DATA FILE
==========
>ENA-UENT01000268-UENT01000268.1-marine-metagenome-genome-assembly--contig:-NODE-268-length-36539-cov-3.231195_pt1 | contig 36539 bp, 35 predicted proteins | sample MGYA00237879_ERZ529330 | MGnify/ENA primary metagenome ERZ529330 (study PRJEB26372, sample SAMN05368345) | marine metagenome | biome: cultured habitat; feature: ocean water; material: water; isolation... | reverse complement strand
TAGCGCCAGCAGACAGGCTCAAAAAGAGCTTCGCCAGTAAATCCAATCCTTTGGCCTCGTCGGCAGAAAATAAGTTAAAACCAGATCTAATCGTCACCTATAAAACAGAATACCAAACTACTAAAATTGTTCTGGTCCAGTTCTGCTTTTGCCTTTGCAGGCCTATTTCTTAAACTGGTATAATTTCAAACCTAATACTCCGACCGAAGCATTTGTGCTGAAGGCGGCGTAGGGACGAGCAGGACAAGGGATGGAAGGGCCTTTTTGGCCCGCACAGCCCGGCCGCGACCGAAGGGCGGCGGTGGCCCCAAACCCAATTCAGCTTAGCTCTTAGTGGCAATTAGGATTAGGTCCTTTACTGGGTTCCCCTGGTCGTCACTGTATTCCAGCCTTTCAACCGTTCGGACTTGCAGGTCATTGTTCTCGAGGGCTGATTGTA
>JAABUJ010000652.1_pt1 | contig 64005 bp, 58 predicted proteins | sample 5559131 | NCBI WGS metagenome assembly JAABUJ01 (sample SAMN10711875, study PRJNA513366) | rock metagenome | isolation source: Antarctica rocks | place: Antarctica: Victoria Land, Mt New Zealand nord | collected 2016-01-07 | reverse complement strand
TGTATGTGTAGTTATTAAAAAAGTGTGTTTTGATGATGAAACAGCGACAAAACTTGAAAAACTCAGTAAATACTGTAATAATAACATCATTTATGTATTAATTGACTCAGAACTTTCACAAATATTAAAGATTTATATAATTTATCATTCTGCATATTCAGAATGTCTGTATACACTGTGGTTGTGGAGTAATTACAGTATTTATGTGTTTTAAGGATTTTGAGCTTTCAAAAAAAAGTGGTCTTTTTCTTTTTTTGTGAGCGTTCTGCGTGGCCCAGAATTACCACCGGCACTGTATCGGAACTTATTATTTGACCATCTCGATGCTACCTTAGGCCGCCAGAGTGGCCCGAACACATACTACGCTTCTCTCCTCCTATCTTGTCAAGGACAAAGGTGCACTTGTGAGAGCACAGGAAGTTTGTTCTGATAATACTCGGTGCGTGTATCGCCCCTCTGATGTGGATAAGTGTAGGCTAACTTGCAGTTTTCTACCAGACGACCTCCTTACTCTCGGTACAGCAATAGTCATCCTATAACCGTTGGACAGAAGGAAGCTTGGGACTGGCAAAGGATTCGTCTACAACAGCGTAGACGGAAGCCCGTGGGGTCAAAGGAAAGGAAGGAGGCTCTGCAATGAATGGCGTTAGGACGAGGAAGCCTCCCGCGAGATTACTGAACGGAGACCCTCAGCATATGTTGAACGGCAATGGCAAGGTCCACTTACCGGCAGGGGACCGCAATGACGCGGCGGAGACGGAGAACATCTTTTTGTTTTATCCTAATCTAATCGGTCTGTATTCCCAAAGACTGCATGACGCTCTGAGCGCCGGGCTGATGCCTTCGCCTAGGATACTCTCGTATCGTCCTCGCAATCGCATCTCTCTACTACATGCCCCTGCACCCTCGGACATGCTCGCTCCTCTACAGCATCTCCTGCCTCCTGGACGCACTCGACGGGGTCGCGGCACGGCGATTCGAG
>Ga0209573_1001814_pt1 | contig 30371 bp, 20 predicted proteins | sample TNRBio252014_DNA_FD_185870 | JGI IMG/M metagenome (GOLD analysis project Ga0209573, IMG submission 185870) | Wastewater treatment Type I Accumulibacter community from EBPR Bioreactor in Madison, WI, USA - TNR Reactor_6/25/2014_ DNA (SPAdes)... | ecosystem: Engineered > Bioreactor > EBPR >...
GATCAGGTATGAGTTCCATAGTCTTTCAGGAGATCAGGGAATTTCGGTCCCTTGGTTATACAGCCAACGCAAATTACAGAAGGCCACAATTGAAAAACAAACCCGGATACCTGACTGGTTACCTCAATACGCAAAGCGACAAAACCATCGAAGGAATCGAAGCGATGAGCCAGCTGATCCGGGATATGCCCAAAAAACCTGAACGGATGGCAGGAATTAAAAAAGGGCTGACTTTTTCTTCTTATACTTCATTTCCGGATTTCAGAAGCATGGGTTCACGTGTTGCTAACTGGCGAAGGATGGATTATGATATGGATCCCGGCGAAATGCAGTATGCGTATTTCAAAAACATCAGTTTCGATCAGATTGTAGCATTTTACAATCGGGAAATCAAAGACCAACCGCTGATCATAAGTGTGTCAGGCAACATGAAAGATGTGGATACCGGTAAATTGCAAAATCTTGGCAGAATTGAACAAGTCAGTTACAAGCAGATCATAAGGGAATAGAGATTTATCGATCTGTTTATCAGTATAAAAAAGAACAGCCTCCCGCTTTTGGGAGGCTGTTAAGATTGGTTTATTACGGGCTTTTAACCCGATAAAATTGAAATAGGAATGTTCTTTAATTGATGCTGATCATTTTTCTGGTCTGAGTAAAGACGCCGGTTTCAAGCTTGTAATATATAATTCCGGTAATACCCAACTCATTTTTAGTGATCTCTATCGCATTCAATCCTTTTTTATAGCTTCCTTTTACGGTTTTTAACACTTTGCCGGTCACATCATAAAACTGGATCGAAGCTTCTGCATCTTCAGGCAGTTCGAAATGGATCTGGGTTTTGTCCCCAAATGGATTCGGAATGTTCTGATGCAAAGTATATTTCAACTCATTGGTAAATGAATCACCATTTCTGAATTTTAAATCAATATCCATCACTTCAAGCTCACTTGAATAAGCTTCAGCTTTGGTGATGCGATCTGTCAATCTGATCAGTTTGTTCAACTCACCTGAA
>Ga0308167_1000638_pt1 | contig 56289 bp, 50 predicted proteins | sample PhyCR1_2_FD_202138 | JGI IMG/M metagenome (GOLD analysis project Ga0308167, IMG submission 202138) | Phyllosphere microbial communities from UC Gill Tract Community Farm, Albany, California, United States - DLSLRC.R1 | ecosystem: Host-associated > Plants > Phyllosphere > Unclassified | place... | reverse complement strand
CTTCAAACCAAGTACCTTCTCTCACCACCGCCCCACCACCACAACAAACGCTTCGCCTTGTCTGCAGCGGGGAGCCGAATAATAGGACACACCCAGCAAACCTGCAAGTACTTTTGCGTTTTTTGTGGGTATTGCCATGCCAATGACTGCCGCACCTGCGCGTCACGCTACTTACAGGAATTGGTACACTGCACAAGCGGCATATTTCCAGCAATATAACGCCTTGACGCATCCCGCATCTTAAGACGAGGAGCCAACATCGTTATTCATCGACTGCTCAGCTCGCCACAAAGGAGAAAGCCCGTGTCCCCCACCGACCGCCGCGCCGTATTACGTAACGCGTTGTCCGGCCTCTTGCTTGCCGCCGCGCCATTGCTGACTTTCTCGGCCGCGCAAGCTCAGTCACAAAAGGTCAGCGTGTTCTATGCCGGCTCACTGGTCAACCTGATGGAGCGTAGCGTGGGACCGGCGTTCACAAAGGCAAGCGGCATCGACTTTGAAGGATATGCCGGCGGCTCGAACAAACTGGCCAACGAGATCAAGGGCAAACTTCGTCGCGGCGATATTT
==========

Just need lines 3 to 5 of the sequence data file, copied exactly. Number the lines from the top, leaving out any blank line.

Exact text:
>JAABUJ010000652.1_pt1 | contig 64005 bp, 58 predicted proteins | sample 5559131 | NCBI WGS metagenome assembly JAABUJ01 (sample SAMN10711875, study PRJNA513366) | rock metagenome | isolation source: Antarctica rocks | place: Antarctica: Victoria Land, Mt New Zealand nord | collected 2016-01-07 | reverse complement strand
TGTATGTGTAGTTATTAAAAAAGTGTGTTTTGATGATGAAACAGCGACAAAACTTGAAAAACTCAGTAAATACTGTAATAATAACATCATTTATGTATTAATTGACTCAGAACTTTCACAAATATTAAAGATTTATATAATTTATCATTCTGCATATTCAGAATGTCTGTATACACTGTGGTTGTGGAGTAATTACAGTATTTATGTGTTTTAAGGATTTTGAGCTTTCAAAAAAAAGTGGTCTTTTTCTTTTTTTGTGAGCGTTCTGCGTGGCCCAGAATTACCACCGGCACTGTATCGGAACTTATTATTTGACCATCTCGATGCTACCTTAGGCCGCCAGAGTGGCCCGAACACATACTACGCTTCTCTCCTCCTATCTTGTCAAGGACAAAGGTGCACTTGTGAGAGCACAGGAAGTTTGTTCTGATAATACTCGGTGCGTGTATCGCCCCTCTGATGTGGATAAGTGTAGGCTAACTTGCAGTTTTCTACCAGACGACCTCCTTACTCTCGGTACAGCAATAGTCATCCTATAACCGTTGGACAGAAGGAAGCTTGGGACTGGCAAAGGATTCGTCTACAACAGCGTAGACGGAAGCCCGTGGGGTCAAAGGAAAGGAAGGAGGCTCTGCAATGAATGGCGTTAGGACGAGGAAGCCTCCCGCGAGATTACTGAACGGAGACCCTCAGCATATGTTGAACGGCAATGGCAAGGTCCACTTACCGGCAGGGGACCGCAATGACGCGGCGGAGACGGAGAACATCTTTTTGTTTTATCCTAATCTAATCGGTCTGTATTCCCAAAGACTGCATGACGCTCTGAGCGCCGGGCTGATGCCTTCGCCTAGGATACTCTCGTATCGTCCTCGCAATCGCATCTCTCTACTACATGCCCCTGCACCCTCGGACATGCTCGCTCCTCTACAGCATCTCCTGCCTCCTGGACGCACTCGACGGGGTCGCGGCACGGCGATTCGAG
>Ga0209573_1001814_pt1 | contig 30371 bp, 20 predicted proteins | sample TNRBio252014_DNA_FD_185870 | JGI IMG/M metagenome (GOLD analysis project Ga0209573, IMG submission 185870) | Wastewater treatment Type I Accumulibacter community from EBPR Bioreactor in Madison, WI, USA - TNR Reactor_6/25/2014_ DNA (SPAdes)... | ecosystem: Engineered > Bioreactor > EBPR >...